# What are some good introductory books on mathematical proofs?

There was a time when I avoided math proofs, but now I am starting to enjoy them. I am taking Intro to Linear Algebra and am falling in love with proofs. Are there any introduction to mathematical proofs books that blow the others out of the water?

-
If you want a historical view of great theorems (and their proofs), you should check out Journey Through Genius. I love that book. It's honestly what made me fall in love with mathematics, especially the two chapters on set theory and Cantor's proofs and arguments. I read the whole book my senior year in high school; most of it was fairly accessible but I struggled a little with the diagonalization argument by Cantor. I think it took me four or five read throughs before I began understanding it. –  Cameron Williams Jan 29 '14 at 3:20
I thoroughly recommend George Polya, How to Solve It. A great collection of ideas for thinking about problems. Just don't fall into the trap (as I did when I was very young) of imagining that it's a complete solution manual for everything ;-) –  David Jan 29 '14 at 3:24
I don't know about "blowing other books out of the water", but one I'm looking at just now is the recent Charming Proofs: A Journey Into Elegant Mathematics, by Alsina and Nelsen. There is also Nelsen's Proofs without Words , which is good for emphasizing ways to think about the relationships described in a proposition, which is important in developing the "imaginative" part of mathematical reasoning. (Obviously, you couldn't just turn in a diagram as a proof...) Does anyone know how Aigner and Zeigler's Proofs from THE BOOK is? (Google 'Erdos' if you don't know what "The Book" is.) –  RecklessReckoner Jan 29 '14 at 3:45
@RecklessReckoner For a second I thought you were keeping the title of that book a secret. I skimmed through it and it looks amazing! I will start reading it ASAP! Thanks! –  zerosofthezeta Jan 29 '14 at 4:36
Do you mean "The Book"? No, it's not like Smullyan's What Is The Name of This Book? ... –  RecklessReckoner Jan 29 '14 at 4:39

George Polya's How to Solve It immediately comes to mind. I know many now fantastic pre-mathematicians who learned calculus and the basics of analysis from Spivak's Calculus and even if you know the material to go back and do it again in a formal way is very healthy. In addition Proofs from THE BOOK was mentioned above and was recommended to me by Ngo Bao Chao when I asked about books to study problem-solving techniques from. I don't mean to come off as name-dropping but I feel that (as he is a fields medalist) his advice is worth heeding. I, personally, really liked it.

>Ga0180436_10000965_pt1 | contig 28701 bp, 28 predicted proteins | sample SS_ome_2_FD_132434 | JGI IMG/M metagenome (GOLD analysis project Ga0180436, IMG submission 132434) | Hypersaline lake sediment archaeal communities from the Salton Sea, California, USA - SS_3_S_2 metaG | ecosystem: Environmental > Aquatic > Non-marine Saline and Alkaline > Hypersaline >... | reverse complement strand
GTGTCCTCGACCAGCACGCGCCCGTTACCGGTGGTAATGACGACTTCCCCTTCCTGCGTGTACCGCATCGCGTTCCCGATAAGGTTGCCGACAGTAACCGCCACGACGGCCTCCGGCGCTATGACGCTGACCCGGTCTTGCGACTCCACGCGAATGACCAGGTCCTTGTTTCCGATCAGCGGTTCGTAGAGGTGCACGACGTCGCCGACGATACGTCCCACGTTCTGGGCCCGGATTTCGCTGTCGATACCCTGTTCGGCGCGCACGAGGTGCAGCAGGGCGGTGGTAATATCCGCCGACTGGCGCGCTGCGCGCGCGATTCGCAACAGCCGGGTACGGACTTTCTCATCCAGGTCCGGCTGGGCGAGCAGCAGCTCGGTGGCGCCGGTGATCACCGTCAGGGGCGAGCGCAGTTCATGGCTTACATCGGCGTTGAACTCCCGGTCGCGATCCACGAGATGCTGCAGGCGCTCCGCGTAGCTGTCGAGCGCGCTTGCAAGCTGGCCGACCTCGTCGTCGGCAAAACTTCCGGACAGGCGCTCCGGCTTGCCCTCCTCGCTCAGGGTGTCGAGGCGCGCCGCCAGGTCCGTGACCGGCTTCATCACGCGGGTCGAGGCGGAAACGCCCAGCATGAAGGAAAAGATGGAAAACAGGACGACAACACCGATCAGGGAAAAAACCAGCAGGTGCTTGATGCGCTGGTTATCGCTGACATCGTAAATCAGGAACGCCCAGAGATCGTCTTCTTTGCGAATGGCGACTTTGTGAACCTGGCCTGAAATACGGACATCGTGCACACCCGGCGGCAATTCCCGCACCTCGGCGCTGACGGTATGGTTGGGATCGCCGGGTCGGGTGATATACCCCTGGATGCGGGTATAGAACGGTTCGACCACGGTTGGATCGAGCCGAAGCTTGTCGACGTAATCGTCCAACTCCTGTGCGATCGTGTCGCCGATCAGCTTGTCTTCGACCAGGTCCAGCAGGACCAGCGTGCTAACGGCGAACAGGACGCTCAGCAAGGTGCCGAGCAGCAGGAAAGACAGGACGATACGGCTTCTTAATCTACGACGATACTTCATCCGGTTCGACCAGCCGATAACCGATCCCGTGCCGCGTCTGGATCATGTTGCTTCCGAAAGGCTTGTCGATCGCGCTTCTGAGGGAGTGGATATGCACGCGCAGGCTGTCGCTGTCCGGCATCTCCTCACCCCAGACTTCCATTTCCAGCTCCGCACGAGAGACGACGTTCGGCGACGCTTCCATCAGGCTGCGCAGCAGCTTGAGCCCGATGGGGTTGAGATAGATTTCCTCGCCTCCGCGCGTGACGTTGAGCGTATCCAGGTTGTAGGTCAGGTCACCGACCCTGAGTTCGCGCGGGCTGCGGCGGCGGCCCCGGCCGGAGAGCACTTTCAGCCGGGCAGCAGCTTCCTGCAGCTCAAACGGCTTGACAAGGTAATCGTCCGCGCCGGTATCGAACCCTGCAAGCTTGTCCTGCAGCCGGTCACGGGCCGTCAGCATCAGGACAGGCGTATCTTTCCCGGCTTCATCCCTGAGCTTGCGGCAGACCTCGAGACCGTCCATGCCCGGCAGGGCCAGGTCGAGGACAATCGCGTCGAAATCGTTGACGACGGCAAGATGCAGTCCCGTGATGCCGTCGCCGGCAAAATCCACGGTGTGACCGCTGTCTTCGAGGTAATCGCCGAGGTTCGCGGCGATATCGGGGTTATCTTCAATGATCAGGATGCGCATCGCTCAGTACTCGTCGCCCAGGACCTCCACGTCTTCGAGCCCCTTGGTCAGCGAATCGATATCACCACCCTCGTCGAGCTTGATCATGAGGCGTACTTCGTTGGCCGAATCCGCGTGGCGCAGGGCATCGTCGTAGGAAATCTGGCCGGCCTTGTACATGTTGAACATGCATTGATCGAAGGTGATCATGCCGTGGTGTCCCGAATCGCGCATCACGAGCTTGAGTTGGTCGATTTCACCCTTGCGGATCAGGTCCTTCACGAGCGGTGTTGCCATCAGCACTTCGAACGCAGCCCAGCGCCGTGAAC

However I have to make note that I think if you'd phrased your question as "should I read a book about proofs to learn proofs" my response would be an emphatic no. In my experience if you don't see proofs by doing some fun mathematics you will not get much better about doing them yourself. Just reading about how to prove things can only get you so far before you're sort of stumped as to how to proceed. I would say the better approach is to find a rigorous treatment of a subject that you're very interested in, and read that, following along with the proofs of the theorems in the book and eventually trying to do them yourself without looking at the proofs given.

-
I quite agree with you that merely reading about proofs is not in itself a good way to learn to do your own proofs. ("Math is not a spectator sport," as we often tell students in courses.) I think, though, that just as reading "good" literature is helpful in learning how to write better in your language, studying well-constructed proofs (and also seeing the variety of ways in which a proposition may sometimes be demonstrated) can be helpful in learning "good" argumentative style. (Geometry was part of the classical curriculum in part because it taught lawyers how to form strong arguments.) –  RecklessReckoner Jan 29 '14 at 4:07

One option is to read an introductory book on a topic that interests you. For example, if you are interested in number theory, you can read Harold Stark's An Introduction to Number Theory. Depending on your motivation and degree of comfort reading proofs at this level, something like this might be a good option - an "introduction to proofs" book isn't a necessity for everyone.

However, if you want a book that is geared specifically for those who are just starting out with rigorous math and are still getting used to proofs, you might enjoy Journey into Mathematics: An Introduction to Proofs by Joseph Rotman. Unlike some such books, it doesn't dwell on trivialities about logic and sets. Instead, it discusses interesting yet accessible topics in elementary mathematics like Pythagorean triples, the number $\pi$, and cubic and quartic equations. Along the way, it introduces important concepts such as proof by induction, the formal definition of convergence of a sequence, and complex numbers. The book makes use of calculus, taking advantage of the fact that most North American students at this "transition to advanced mathematics" stage have already had courses in calculus. But what you will remember after reading it ought to be the actual mathematics in it, so you hopefully won't feel as if you've wasted your time.

It's not that sets and logic can't be interesting in themselves, but usually the more interesting aspects of these subjects can only be appreciated once a learner is well acquainted with mathematical methods in general.

-